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Masood Kausar new KP governor

February 08, 2011

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President Zardari during a meeting with Masood Kausar, Governor (designate) Khyber Pakhtunkhwa at Aiwan-e-Sadr.-APP

PESHAWAR: Barrister Syed Masood Kausar, the designated governor of Khyber Pakhtunkhwa, has vowed to strive for restoring peace in tribal regions and work with the political-military leadership to achieve the goal. “We are all on the same page,” Barrister Kausar told Dawn by phone. “We want peace in the area and have all rendered sacrifices for the cause,” he said.

Mr Kausar was appointed governor by President Asif Ali Zardari on Tuesday, bringing to an end the three-year-long tenure of Owais Ahmad Ghani, who oversaw the army launching a series of military operations in the militancy-infested Fata, including the militants’ stronghold of South Waziristan.

Known for his witty remarks and jolly nature, Mr Kausar has enjoyed cordial relationship with the Awami National Party, a possibly key factor in his appointment as the 28th governor of Khyber Pakhtunkhwa.

And he acknowledges his fondness for the ANP. Back in 1998, he said, he endeavoured to bring his PPP and the ANP together. “I tried to bring the two parities together in 1998 but could not succeed. I see no reason why we can’t work together. We have similar political ideals. We are secular and liberal in our political outlook.”

President Zardari had summoned Governor Ghani to Karachi on January 10 to convey his decision to change the command in the province, citing pressure from his PPP to get a party man in the sprawling British-era white building, according to a senior ANP leader privy to the development.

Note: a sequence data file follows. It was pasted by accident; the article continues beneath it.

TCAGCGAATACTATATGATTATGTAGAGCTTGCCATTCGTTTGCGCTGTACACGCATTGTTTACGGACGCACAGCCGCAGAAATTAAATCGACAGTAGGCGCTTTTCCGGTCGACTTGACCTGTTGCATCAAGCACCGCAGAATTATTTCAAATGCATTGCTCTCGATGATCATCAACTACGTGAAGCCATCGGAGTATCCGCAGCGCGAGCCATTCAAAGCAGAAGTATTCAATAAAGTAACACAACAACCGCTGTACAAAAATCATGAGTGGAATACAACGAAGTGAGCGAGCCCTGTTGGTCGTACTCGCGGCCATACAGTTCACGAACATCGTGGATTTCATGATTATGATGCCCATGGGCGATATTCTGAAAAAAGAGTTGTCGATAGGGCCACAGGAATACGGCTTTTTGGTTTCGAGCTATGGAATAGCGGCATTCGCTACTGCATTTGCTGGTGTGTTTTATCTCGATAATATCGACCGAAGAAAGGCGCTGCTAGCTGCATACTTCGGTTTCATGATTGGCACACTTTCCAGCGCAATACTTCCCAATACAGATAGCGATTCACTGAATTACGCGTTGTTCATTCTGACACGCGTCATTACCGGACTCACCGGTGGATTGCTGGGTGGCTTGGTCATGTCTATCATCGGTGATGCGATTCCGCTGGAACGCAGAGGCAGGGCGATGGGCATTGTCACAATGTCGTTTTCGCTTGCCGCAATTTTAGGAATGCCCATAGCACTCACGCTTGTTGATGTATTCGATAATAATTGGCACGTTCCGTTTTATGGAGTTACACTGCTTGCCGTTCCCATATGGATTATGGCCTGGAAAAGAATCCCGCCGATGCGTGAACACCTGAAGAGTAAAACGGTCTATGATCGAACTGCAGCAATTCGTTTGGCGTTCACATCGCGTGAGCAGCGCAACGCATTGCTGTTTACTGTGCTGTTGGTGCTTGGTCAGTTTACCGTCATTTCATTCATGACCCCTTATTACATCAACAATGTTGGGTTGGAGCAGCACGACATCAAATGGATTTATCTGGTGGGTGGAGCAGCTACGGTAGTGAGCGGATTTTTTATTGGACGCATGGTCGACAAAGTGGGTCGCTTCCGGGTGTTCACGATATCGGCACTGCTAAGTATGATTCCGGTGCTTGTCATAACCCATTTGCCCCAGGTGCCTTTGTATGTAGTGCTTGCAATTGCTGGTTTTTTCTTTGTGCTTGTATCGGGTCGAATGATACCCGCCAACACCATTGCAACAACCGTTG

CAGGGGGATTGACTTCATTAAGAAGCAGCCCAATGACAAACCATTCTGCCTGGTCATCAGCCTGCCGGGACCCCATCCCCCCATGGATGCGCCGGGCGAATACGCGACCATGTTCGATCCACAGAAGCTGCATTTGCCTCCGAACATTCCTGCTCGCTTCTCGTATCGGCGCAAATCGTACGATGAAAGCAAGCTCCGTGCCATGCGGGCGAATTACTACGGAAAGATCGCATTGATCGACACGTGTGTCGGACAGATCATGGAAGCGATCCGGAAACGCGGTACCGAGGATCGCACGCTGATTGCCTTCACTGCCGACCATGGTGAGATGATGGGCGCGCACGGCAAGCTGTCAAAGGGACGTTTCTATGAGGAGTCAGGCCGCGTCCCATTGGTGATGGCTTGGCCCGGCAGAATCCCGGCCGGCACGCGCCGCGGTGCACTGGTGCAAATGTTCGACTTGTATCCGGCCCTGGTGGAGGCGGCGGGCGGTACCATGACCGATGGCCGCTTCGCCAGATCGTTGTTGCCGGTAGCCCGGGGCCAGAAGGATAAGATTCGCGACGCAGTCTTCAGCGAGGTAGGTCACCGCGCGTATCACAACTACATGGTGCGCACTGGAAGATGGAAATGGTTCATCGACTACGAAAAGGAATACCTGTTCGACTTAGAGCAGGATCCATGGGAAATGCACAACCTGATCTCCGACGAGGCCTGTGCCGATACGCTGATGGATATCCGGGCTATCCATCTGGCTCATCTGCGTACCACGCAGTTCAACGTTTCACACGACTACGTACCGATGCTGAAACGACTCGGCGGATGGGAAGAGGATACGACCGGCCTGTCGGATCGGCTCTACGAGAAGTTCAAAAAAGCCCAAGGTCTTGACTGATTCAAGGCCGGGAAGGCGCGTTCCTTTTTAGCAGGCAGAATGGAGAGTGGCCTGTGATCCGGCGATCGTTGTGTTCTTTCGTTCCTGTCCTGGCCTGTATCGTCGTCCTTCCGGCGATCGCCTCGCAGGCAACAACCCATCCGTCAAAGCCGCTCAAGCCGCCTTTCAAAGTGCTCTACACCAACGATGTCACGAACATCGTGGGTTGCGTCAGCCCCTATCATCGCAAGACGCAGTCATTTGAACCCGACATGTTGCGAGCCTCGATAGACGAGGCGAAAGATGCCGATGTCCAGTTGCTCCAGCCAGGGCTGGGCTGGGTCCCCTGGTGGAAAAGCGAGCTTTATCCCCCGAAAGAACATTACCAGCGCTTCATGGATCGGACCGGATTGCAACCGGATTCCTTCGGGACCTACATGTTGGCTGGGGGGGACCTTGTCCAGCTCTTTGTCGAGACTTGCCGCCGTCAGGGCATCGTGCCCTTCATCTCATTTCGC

“The president had asked him if he needed time to start packing up,” the ANP leader said of Governor Ghani.

Intense lobbying began soon afterwards and the ANP immediately shot down Mr Zardari’s first choice, Anwar Saifullah Khan.

The military establishment which had long backed Mr Ghani and had scuttled earlier moves to replace him, acquiesced, albeit reluctantly but suggested names of some retired lieutenant generals for what has become one of the most highly sensitive jobs in the country, owing to militancy in the tribal region and huge American interests and demands for action in North Waziristan, a credible source said.

The name of Munir Ahmad Orakzai, a tribal parliamentarian, was also thrown in as a likely spoiler, according to this source, but the Syed from Kohat managed to emerge as a consensus candidate acceptable both to the ANP and the military establishment.

A seasoned jurist, Masood Kausar realises the complicated situation he is stepping in.

“I don’t see any turf war,” he remarked. “We are all on board as far as the strategy in Fata is concerned. Our main goal is to bring peace through dialogue, development and deterrence by defeating terrorism.”

“Our goal is to do away with terrorism and terrorist activities. Political leaders have given sacrifices and the army has not only given numerous sacrifices they are also in the forefront of the war against terrorism.

“We all know the challenge we face in the tribal areas and the situation developing in Afghanistan. Our priority should be to bring peace to the tribal areas.”

When asked about his date of birth, Mr Kausar burst into laughter and said he did not remember it. But according to his profile on Senate’s website of which he was a member from 1994 to 2001, the decedent of Haji Bahadar, a famous saint of Kohat, was born on May 2, 1938.

He did his Bar at Law from the Honorable Society of Lincoln’s, UK, in 1968. He was elected President of the Peshawar High Court Bar Association, and a PPP MPA from his native Kohat in 1988 and 1990 and first served as Speaker of the then NWFP Assembly and later as deputy leader of opposition.

He replaced Aftab Sherpao as President of the PPP in the then NWFP but was out in the cold due to machinations of some leaders of his own party in the province.

He is a brother of prominent Urdu poet, Syed Ahmad Shah, better known as Ahmad Faraz.

But, perhaps, it is more interesting that prior to his appointment as the governor of Khyber Pakhtunkhwa, Barrister Kausar took up the cases of missing persons and FCR-related issues.

Asked if he would support the call for extension of Political Parties Act and reforms in the Frontier Crimes Regulation, two major steps already signed by President Zardari but have not been notified due to exigency of the situation in the tribal region, Mr Kausar said he would wait for the brief from the civil administration before commenting on the contentious issues.

“President has asked me to play my role in line with the mission of our late party chairman and chairperson and that’s precisely what I am going to do,” he remarked.